Ubiquitination is a covalent modification involving the formation of an isopeptide bond between the amino terminus of lysine side chains with the free carboxyl terminus of ubiquitin monomers or polymers. The addition of these ubiquitin moieties to a specific protein can alter degradation, intracellular localization and modulate protein activity. Adding such a modification first requires activity of an E1 ubiquitin-activating enzyme, followed by an E2 ubiquitin-conjugating enzyme working in concert with an E3 ubiquitin ligase (Hershko and Ciechanover, 1992). Nine loci within the human genome encode E1-related enzymes which initiate activation and conjugation of a variety of ubiquitin and ubiquitin-like proteins (e.g. SUMO, Nedd8) to target substrates (Pickart, 2001). This study reveals the existence of a novel pathway that programs E1 ubiquitin ligase-dependent modification of basal VEGFR2 to regulate membrane trafficking and proteolysis. Such regulation is important in controlling the endothelial response to VEGF-A by integrating signal transduction, membrane trafficking and cellular responses.
UBA1 regulates basal VEGFR2 levels in endothelial cells
Ligand-stimulated ubiquitination of VEGFR2 facilitates trafficking and degradation in the endosome-lysosome system (Bruns et al., 2010). Previous work has shown that basal VEGFR2 also undergoes proteolysis in primary endothelial cells (Mittar et al., 2009; Ulyatt et al., 2011) but the underlying mechanism was unknown. We hypothesized that ubiquitination of basal VEGFR2 targets this membrane receptor for trafficking and proteolysis. To identify ubiquitin-linked regulators, we evaluated the requirement for E1 ubiquitin-activating enzymes in controlling VEGFR2 levels in human umbilical vein endothelial cells (HUVECs). Experiments revealed that depletion of a major E1 enzyme, UBA1, caused a significant 2.8-fold (P<0.01) increase in basal VEGFR2 levels compared to controls (Fig. 1A,B). There was no significant effect on basal levels of VEGFR1, another VEGFR family member (Fig. 1A). Immunofluorescence microscopy analysis showed increased staining for VEGFR2 but not VEGFR1 in UBA1-depleted cells compared to controls (Fig. 1C). Quantification of these staining patterns showed 2.8-fold (P<0.05) increase in VEGFR2 levels upon UBA1 depletion (Fig. 1D). Treatment with different UBA1-specific siRNA duplexes consistently increased VEGFR2 levels, as observed using microscopy (Fig. S1A) and quantification of morphological datasets (Fig. S1B). All UBA1-specific siRNAs caused >80% decrease in UBA1 levels (Fig. S1C).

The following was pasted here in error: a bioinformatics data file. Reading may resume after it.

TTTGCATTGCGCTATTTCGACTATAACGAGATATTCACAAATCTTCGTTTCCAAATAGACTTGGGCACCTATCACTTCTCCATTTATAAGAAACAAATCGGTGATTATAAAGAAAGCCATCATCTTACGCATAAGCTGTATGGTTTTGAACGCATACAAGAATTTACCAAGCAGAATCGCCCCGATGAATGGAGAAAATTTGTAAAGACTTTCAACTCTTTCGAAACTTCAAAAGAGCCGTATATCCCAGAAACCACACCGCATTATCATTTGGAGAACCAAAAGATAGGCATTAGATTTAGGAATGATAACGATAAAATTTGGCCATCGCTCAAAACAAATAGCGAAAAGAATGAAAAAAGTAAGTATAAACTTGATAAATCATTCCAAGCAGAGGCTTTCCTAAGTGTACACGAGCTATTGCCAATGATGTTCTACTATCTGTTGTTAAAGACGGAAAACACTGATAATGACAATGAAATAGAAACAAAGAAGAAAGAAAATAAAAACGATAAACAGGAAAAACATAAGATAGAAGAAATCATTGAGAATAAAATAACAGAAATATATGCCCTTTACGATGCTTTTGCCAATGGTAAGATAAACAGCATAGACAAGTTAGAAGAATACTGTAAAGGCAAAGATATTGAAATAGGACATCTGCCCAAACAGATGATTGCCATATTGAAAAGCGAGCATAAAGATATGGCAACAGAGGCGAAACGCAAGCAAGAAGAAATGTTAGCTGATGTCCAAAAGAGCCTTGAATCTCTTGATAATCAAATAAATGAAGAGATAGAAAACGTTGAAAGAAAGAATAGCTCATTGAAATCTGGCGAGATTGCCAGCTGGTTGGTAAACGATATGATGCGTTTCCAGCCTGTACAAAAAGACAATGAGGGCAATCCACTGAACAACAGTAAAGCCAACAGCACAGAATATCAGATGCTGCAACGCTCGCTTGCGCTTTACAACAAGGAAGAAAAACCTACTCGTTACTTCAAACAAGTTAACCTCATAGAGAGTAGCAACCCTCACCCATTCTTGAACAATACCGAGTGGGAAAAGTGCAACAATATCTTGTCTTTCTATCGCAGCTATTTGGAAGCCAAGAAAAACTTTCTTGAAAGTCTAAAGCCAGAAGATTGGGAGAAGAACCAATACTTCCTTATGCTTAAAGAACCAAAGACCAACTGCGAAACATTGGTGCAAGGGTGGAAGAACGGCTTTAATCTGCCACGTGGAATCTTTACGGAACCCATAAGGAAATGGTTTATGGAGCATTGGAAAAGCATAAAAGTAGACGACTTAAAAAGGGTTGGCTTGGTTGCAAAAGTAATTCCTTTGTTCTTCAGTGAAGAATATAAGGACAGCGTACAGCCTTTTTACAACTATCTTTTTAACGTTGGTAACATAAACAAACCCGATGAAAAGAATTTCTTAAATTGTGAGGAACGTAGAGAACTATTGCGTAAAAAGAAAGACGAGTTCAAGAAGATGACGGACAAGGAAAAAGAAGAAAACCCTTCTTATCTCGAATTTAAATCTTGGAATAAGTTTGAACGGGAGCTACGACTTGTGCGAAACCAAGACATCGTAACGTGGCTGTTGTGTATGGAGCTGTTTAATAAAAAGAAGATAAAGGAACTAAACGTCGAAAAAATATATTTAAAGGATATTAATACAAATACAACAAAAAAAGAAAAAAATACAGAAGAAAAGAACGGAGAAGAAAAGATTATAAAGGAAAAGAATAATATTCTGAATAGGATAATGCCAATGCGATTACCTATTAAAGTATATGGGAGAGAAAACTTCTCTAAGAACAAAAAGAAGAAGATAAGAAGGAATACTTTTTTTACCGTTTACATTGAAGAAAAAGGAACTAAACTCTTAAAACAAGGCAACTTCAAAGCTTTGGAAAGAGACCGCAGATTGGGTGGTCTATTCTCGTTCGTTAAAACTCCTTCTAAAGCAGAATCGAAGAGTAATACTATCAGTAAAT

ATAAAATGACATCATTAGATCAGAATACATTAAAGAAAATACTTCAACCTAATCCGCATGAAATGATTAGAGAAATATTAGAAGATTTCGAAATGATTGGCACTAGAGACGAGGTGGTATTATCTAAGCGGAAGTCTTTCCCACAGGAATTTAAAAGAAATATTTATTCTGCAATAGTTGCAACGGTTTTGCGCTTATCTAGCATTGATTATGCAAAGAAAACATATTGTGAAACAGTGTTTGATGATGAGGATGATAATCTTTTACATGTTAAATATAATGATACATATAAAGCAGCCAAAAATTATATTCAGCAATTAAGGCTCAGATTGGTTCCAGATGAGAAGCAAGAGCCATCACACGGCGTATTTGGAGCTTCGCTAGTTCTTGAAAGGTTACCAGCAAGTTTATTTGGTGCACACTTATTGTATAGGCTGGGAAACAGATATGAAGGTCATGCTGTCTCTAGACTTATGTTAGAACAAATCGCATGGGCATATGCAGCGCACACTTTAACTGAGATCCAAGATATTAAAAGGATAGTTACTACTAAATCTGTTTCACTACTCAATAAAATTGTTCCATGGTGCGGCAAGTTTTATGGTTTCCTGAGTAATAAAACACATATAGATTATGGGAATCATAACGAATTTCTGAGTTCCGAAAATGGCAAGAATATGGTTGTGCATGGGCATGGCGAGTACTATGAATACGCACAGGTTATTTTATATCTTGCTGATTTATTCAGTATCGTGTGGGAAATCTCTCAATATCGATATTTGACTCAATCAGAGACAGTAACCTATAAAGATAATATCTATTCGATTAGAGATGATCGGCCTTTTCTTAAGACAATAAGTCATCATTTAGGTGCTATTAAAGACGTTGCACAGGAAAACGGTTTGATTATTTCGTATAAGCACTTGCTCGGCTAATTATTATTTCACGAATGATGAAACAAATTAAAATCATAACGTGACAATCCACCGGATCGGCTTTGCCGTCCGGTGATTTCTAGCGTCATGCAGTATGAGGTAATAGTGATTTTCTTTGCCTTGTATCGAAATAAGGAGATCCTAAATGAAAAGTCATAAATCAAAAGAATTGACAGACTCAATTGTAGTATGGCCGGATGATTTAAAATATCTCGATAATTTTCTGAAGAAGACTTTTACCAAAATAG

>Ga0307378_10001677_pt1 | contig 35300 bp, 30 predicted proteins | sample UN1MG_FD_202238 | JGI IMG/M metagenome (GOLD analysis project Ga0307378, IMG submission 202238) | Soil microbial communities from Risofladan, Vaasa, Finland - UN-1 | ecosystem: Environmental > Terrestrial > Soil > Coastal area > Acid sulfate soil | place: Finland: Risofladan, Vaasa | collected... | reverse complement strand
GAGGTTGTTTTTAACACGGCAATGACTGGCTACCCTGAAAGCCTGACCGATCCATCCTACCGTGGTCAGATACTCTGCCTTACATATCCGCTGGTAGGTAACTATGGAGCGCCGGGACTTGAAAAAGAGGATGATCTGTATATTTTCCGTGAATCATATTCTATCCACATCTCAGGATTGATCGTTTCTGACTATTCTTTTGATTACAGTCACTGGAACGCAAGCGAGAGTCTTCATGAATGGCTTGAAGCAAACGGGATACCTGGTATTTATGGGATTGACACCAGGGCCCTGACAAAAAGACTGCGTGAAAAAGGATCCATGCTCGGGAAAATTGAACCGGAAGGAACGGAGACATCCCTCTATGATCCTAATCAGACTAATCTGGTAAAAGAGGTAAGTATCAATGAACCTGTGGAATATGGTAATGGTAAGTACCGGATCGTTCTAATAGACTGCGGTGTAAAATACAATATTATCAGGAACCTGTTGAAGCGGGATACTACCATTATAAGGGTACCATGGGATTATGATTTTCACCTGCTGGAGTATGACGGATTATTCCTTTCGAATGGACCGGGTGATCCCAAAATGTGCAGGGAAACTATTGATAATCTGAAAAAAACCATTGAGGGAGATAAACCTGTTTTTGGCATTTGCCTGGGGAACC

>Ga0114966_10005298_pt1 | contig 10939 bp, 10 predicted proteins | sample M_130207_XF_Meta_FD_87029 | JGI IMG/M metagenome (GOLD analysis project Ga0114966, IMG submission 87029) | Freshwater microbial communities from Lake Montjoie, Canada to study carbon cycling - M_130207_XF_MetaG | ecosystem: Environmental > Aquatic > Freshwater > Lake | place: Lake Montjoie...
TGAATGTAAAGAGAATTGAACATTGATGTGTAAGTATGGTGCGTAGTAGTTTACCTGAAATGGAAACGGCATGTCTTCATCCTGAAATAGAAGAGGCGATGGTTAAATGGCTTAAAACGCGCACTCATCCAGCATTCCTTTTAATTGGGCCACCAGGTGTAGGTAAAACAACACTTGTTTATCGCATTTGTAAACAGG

In contrast, VEGFR1 levels were not affected by UBA1 depletion (Fig. 1E). As UBA1 and UBA6 are the only E1 ubiquitin-activating enzymes that regulate ubiquitin attachment to target substrates (Haas et al., 1982; Pelzer et al., 2007), we tested the effects of UBA6 depletion but found that this did not alter VEGFR2 or VEGFR1 levels (Fig. 1A-D). These data suggest that UBA1, but not UBA6, regulates basal VEGFR2 levels.
The pharmacological inhibitor PYR41 irreversibly inhibits E1 enzyme activity whilst showing little or no activity against E2 or E3 enzymes (Yang et al., 2007). Immunoblot analysis of PYR41-treated endothelial cells revealed an increase in basal VEGFR2 levels compared to untreated control (Fig. 1F). Quantification of immunoblot data revealed a ∼30-40% increase in VEGFR2 levels upon PYR41 treatment compared to control (Fig. 1G). Of note, PYR41 effects on VEGFR2 levels were observed within 1 h of treatment, whereas effects of RNAi-mediated depletion of UBA1 were observed 72 h after treatment. Taken together, both RNAi and pharmacological studies suggest a role for UBA1 in regulating basal VEGFR2 levels.